September 28, 2020

DEA Identifies 22 Dietary Supplements Containing Anabolic Steroids

The Drug Enforcement Agency (DEA) identified 22 dietary supplements containing anabolic steroids that are marketed and sold on the Internet in proposed rules published last week in the Federal Register. According to the DEA, the following three steroids meet the criteria for “anabolic steroids” under the Anabolic Steroid Control Act of 2004 (“Classification of Three Steroids as Schedule III Anabolic Steroids Under the Controlled Substances Act,” April 25).

  • Boldione (aka androsta-1,4-diene-3,17-dione)
  • Desoxymethyltestosterone (aka DMT and 17a-methyl-5a-androst-2-en-17b-ol)
  • 19-nor-4,9(10)-androstadienedione (aka 19-norandrosta-4,9(10)-diene-3,17-dione and esta-4,9(10)-diene-3,17-dione)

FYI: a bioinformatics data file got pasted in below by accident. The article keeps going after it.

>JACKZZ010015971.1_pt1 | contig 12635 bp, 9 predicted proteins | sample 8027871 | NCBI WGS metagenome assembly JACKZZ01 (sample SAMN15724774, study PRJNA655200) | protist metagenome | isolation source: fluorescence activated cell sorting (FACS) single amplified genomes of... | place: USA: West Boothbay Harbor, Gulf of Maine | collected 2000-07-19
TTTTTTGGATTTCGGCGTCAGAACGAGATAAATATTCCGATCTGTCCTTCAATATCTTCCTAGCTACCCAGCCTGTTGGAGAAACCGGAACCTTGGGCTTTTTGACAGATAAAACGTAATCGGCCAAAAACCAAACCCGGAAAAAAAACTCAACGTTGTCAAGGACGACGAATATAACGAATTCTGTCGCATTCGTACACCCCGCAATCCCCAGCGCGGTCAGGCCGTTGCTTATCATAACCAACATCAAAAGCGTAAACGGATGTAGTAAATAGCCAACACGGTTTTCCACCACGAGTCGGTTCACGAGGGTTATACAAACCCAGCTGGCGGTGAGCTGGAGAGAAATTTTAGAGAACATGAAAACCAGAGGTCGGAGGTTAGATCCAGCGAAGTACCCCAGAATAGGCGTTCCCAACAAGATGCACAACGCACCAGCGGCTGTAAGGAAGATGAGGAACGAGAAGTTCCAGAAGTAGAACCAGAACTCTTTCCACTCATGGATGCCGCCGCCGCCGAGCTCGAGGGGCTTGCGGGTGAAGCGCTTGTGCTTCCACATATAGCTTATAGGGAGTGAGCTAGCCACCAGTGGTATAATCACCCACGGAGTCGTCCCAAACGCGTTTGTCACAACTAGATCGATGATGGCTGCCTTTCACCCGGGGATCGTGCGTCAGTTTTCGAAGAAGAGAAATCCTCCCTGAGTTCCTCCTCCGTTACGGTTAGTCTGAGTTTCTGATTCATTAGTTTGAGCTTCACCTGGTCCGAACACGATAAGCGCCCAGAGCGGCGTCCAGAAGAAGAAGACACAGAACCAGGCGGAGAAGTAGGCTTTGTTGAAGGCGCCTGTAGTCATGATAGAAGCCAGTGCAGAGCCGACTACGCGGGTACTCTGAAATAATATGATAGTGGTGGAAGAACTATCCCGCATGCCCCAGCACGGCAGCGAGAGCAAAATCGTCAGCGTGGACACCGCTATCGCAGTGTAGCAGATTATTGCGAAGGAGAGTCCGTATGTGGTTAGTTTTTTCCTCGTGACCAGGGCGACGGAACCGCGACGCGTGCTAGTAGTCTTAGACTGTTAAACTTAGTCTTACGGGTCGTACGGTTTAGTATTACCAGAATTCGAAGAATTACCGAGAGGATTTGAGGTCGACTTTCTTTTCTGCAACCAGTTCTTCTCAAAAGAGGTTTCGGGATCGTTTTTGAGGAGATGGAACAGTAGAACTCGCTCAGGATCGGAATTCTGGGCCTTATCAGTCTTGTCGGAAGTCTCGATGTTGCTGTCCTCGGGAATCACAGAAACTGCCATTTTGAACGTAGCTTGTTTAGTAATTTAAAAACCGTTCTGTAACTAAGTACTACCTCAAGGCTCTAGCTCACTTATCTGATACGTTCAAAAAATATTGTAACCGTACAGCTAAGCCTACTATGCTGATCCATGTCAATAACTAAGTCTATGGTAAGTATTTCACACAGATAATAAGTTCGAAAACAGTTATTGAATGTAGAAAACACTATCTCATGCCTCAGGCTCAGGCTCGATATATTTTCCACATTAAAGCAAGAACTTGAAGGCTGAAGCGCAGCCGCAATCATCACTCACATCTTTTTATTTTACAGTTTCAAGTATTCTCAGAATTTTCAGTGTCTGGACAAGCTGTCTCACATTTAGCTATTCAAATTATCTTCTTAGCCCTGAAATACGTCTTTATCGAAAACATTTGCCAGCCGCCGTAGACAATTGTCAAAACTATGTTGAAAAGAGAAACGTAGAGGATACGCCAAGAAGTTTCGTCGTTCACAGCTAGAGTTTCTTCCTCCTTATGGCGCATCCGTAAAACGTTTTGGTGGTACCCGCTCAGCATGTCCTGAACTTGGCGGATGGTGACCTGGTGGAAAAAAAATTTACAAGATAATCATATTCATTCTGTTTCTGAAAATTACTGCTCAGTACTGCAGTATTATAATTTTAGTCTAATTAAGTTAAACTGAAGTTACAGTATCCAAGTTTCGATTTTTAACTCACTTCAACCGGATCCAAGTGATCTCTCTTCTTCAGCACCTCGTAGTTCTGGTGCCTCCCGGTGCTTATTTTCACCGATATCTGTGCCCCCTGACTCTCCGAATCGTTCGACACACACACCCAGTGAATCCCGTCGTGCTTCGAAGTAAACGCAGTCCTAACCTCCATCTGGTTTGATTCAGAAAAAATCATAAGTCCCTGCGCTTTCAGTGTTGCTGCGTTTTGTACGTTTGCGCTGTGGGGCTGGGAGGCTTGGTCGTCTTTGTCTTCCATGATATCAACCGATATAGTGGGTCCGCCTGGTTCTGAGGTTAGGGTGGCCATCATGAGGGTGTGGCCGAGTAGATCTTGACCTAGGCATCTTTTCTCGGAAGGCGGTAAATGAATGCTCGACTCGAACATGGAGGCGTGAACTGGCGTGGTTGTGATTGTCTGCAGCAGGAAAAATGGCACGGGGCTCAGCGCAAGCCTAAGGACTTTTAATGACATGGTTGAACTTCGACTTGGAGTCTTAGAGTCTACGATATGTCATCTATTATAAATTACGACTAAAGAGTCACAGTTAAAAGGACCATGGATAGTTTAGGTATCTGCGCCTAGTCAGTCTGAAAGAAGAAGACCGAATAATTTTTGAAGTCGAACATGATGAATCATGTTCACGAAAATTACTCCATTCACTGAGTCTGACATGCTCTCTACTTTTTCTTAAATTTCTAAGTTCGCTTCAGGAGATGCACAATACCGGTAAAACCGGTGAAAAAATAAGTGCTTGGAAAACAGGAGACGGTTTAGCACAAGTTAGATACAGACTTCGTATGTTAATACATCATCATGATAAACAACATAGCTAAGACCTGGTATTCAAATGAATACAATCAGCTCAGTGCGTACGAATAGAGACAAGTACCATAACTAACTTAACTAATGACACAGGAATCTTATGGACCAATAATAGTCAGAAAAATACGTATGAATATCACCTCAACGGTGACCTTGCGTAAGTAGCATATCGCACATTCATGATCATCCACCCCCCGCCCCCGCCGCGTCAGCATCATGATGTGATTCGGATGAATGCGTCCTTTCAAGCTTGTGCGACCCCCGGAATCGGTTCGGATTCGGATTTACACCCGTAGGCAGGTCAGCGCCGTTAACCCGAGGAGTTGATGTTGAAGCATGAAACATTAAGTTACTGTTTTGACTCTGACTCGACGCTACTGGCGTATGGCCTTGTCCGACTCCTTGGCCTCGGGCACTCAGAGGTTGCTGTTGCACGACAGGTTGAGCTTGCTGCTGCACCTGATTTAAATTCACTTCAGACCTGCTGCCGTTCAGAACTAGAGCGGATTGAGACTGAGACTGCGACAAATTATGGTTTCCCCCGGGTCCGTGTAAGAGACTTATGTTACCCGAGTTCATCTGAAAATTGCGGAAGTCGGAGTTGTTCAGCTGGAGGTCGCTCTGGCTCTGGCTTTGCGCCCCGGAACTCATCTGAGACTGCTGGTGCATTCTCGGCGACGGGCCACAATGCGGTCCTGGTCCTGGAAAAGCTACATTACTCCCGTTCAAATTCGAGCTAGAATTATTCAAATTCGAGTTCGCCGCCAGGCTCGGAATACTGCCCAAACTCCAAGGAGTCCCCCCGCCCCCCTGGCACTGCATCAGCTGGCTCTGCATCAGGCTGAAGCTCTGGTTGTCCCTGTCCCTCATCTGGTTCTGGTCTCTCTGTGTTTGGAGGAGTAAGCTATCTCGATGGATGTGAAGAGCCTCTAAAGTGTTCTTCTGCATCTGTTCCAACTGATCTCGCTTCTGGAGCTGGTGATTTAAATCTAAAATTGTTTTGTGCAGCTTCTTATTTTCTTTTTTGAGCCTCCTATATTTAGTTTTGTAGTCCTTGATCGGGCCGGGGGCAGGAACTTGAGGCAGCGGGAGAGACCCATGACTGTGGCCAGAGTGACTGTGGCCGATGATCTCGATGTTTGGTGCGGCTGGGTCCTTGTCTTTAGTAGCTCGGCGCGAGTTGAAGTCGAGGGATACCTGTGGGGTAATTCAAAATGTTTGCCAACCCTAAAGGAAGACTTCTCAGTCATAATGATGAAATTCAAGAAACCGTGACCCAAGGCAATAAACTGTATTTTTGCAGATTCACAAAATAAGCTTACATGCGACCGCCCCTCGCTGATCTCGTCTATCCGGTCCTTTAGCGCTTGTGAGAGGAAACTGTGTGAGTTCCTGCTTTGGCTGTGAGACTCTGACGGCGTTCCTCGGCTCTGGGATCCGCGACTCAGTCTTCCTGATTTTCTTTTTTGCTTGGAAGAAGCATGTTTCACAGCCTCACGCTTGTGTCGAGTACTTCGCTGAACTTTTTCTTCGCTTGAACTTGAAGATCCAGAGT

Apparently, this is a shocking surprise to supplement industry lobbyist Loren Israelsen. Israelsen recently forwarded the following remarks (written by Rob Eder) to members of the United Natural Products Alliance. [Read more…]

Steroids and Dietary Supplement Regulation

Several blogs have been discussing Neil Levin’s criticism of inaccuracies reported by CNN.  Levin strongly criticized CNN for “preposterous,” “erroneous,” and otherwise “false claims” that dietary supplements are “unregulated” and/or free of “government supervision.” His blog entry goes on to cite the many ways that dietary supplements are regulated by the government. The lengthy entry, with several quotes from regulatory agencies gives the impression that the dietary supplement industry is tightly regulated.

While CNN is technically inaccurate, it is closer to the truth than Levin’s advocacy would suggest. From a consumer standpoint, I feel it is safer to assume that dietary supplements are unregulated. Most regulations are actually “post-marketing” measures i.e. very little prevents a new supplement from being sold in the marketplace. [Read more…]